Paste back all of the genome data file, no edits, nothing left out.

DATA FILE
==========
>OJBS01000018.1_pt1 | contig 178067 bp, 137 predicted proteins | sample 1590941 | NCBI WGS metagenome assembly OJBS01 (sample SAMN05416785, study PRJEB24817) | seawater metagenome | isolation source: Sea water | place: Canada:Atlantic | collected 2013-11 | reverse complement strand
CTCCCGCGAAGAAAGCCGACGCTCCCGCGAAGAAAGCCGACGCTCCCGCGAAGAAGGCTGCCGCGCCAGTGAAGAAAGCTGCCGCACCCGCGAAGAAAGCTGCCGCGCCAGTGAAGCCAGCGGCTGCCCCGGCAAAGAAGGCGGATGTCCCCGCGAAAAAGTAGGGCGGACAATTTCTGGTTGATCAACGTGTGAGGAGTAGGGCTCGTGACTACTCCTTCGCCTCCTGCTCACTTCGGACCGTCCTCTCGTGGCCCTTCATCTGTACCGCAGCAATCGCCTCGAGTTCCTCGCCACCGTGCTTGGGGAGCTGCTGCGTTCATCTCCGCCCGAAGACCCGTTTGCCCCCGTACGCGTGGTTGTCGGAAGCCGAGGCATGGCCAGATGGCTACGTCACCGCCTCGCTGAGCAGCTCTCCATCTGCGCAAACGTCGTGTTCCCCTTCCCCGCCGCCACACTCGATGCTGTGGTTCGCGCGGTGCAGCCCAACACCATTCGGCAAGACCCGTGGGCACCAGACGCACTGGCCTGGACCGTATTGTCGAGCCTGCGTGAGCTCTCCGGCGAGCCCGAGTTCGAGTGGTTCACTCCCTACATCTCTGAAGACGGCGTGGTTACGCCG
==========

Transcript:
>OJBS01000018.1_pt1 | contig 178067 bp, 137 predicted proteins | sample 1590941 | NCBI WGS metagenome assembly OJBS01 (sample SAMN05416785, study PRJEB24817) | seawater metagenome | isolation source: Sea water | place: Canada:Atlantic | collected 2013-11 | reverse complement strand
CTCCCGCGAAGAAAGCCGACGCTCCCGCGAAGAAAGCCGACGCTCCCGCGAAGAAGGCTGCCGCGCCAGTGAAGAAAGCTGCCGCACCCGCGAAGAAAGCTGCCGCGCCAGTGAAGCCAGCGGCTGCCCCGGCAAAGAAGGCGGATGTCCCCGCGAAAAAGTAGGGCGGACAATTTCTGGTTGATCAACGTGTGAGGAGTAGGGCTCGTGACTACTCCTTCGCCTCCTGCTCACTTCGGACCGTCCTCTCGTGGCCCTTCATCTGTACCGCAGCAATCGCCTCGAGTTCCTCGCCACCGTGCTTGGGGAGCTGCTGCGTTCATCTCCGCCCGAAGACCCGTTTGCCCCCGTACGCGTGGTTGTCGGAAGCCGAGGCATGGCCAGATGGCTACGTCACCGCCTCGCTGAGCAGCTCTCCATCTGCGCAAACGTCGTGTTCCCCTTCCCCGCCGCCACACTCGATGCTGTGGTTCGCGCGGTGCAGCCCAACACCATTCGGCAAGACCCGTGGGCACCAGACGCACTGGCCTGGACCGTATTGTCGAGCCTGCGTGAGCTCTCCGGCGAGCCCGAGTTCGAGTGGTTCACTCCCTACATCTCTGAAGACGGCGTGGTTACGCCG